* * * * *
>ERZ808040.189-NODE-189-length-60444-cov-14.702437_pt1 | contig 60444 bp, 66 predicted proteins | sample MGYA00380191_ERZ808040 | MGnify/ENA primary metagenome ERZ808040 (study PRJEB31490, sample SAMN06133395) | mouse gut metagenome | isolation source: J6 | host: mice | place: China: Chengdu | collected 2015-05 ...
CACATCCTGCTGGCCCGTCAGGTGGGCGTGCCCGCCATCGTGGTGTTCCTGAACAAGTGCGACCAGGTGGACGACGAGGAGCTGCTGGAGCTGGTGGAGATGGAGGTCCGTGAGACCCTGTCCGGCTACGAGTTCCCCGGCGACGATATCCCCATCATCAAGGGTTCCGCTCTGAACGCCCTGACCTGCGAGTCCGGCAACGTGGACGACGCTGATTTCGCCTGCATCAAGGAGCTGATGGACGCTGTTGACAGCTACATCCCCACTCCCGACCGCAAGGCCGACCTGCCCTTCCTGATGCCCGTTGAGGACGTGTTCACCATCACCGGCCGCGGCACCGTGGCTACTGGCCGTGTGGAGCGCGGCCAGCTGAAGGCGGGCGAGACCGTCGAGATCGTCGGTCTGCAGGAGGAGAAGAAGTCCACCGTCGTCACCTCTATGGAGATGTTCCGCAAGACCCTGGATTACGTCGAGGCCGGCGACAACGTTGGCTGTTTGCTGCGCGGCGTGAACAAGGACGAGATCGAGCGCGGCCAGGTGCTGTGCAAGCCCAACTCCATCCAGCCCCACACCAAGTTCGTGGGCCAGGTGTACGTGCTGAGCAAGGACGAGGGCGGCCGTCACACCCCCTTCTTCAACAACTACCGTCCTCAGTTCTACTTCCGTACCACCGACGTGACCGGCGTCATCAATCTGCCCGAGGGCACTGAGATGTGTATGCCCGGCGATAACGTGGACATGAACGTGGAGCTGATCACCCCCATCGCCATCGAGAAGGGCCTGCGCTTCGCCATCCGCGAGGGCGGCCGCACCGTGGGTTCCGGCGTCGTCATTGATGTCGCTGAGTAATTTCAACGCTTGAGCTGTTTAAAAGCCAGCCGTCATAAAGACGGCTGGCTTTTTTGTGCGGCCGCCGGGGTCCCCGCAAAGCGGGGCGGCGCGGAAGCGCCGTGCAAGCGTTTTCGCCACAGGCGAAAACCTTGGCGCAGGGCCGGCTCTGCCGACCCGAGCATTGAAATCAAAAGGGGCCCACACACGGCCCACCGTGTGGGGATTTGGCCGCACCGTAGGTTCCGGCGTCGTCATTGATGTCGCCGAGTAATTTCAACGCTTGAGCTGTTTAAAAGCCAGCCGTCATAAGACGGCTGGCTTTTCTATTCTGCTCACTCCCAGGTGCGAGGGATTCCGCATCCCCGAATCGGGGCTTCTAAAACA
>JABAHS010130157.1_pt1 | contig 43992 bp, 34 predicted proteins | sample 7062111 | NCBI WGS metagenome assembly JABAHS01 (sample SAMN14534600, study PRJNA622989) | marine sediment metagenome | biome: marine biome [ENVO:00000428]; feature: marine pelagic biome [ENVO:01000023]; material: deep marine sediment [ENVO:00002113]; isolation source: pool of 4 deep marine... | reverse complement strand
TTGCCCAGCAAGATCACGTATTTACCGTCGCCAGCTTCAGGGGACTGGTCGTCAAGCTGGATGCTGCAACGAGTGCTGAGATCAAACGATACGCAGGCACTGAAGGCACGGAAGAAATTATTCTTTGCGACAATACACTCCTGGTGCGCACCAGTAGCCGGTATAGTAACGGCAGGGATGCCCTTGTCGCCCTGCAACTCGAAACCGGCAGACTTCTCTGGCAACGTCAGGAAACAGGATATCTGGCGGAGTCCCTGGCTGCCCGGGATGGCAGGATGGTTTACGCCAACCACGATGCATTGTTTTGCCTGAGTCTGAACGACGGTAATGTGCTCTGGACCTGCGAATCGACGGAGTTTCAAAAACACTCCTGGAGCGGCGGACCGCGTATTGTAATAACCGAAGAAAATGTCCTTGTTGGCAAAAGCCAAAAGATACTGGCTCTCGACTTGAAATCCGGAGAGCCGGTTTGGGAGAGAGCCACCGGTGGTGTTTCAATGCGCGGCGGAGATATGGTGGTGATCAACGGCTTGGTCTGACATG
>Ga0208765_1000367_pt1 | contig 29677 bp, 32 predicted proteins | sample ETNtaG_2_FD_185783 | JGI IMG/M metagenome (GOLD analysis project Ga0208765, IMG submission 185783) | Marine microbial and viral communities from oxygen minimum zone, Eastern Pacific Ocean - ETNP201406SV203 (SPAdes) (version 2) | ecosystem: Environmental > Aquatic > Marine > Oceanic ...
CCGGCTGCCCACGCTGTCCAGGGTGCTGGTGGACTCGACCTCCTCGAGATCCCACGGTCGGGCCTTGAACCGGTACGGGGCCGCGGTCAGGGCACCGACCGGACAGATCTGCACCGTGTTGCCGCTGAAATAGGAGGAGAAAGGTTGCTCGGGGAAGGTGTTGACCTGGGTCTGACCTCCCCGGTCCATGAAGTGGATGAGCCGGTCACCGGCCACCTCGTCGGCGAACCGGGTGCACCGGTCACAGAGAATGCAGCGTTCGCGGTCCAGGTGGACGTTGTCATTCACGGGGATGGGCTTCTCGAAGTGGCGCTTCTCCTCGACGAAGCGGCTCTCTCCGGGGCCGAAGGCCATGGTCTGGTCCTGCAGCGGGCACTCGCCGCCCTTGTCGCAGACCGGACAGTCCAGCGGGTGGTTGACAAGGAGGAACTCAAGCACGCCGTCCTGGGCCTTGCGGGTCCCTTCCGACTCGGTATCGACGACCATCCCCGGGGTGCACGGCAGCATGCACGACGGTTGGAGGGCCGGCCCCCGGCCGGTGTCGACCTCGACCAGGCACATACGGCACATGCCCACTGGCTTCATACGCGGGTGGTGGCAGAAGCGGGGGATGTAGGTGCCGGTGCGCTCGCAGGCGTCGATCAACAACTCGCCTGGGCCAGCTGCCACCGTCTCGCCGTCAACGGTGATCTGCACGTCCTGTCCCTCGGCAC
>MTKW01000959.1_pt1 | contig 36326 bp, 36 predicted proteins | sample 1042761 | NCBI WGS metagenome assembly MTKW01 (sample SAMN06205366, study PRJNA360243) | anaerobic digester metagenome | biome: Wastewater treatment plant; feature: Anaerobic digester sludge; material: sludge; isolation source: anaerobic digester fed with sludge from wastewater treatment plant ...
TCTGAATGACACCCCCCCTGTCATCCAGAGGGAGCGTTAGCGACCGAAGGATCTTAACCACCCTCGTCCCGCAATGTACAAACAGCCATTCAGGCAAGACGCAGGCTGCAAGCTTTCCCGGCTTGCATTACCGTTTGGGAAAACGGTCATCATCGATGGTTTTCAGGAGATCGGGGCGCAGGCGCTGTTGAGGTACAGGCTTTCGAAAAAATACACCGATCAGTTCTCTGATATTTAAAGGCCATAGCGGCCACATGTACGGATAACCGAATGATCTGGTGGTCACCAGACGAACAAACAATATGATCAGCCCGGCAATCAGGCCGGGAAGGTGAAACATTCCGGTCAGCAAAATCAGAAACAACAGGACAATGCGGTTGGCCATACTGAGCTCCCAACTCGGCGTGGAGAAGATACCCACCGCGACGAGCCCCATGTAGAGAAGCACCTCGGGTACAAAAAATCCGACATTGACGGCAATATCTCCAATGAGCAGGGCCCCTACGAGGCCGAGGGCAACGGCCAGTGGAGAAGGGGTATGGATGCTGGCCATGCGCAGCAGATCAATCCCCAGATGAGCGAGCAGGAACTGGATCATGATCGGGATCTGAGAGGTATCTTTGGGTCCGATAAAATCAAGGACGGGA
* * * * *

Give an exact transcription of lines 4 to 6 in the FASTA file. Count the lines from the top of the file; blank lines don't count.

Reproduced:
TTGCCCAGCAAGATCACGTATTTACCGTCGCCAGCTTCAGGGGACTGGTCGTCAAGCTGGATGCTGCAACGAGTGCTGAGATCAAACGATACGCAGGCACTGAAGGCACGGAAGAAATTATTCTTTGCGACAATACACTCCTGGTGCGCACCAGTAGCCGGTATAGTAACGGCAGGGATGCCCTTGTCGCCCTGCAACTCGAAACCGGCAGACTTCTCTGGCAACGTCAGGAAACAGGATATCTGGCGGAGTCCCTGGCTGCCCGGGATGGCAGGATGGTTTACGCCAACCACGATGCATTGTTTTGCCTGAGTCTGAACGACGGTAATGTGCTCTGGACCTGCGAATCGACGGAGTTTCAAAAACACTCCTGGAGCGGCGGACCGCGTATTGTAATAACCGAAGAAAATGTCCTTGTTGGCAAAAGCCAAAAGATACTGGCTCTCGACTTGAAATCCGGAGAGCCGGTTTGGGAGAGAGCCACCGGTGGTGTTTCAATGCGCGGCGGAGATATGGTGGTGATCAACGGCTTGGTCTGACATG
>Ga0208765_1000367_pt1 | contig 29677 bp, 32 predicted proteins | sample ETNtaG_2_FD_185783 | JGI IMG/M metagenome (GOLD analysis project Ga0208765, IMG submission 185783) | Marine microbial and viral communities from oxygen minimum zone, Eastern Pacific Ocean - ETNP201406SV203 (SPAdes) (version 2) | ecosystem: Environmental > Aquatic > Marine > Oceanic ...
CCGGCTGCCCACGCTGTCCAGGGTGCTGGTGGACTCGACCTCCTCGAGATCCCACGGTCGGGCCTTGAACCGGTACGGGGCCGCGGTCAGGGCACCGACCGGACAGATCTGCACCGTGTTGCCGCTGAAATAGGAGGAGAAAGGTTGCTCGGGGAAGGTGTTGACCTGGGTCTGACCTCCCCGGTCCATGAAGTGGATGAGCCGGTCACCGGCCACCTCGTCGGCGAACCGGGTGCACCGGTCACAGAGAATGCAGCGTTCGCGGTCCAGGTGGACGTTGTCATTCACGGGGATGGGCTTCTCGAAGTGGCGCTTCTCCTCGACGAAGCGGCTCTCTCCGGGGCCGAAGGCCATGGTCTGGTCCTGCAGCGGGCACTCGCCGCCCTTGTCGCAGACCGGACAGTCCAGCGGGTGGTTGACAAGGAGGAACTCAAGCACGCCGTCCTGGGCCTTGCGGGTCCCTTCCGACTCGGTATCGACGACCATCCCCGGGGTGCACGGCAGCATGCACGACGGTTGGAGGGCCGGCCCCCGGCCGGTGTCGACCTCGACCAGGCACATACGGCACATGCCCACTGGCTTCATACGCGGGTGGTGGCAGAAGCGGGGGATGTAGGTGCCGGTGCGCTCGCAGGCGTCGATCAACAACTCGCCTGGGCCAGCTGCCACCGTCTCGCCGTCAACGGTGATCTGCACGTCCTGTCCCTCGGCAC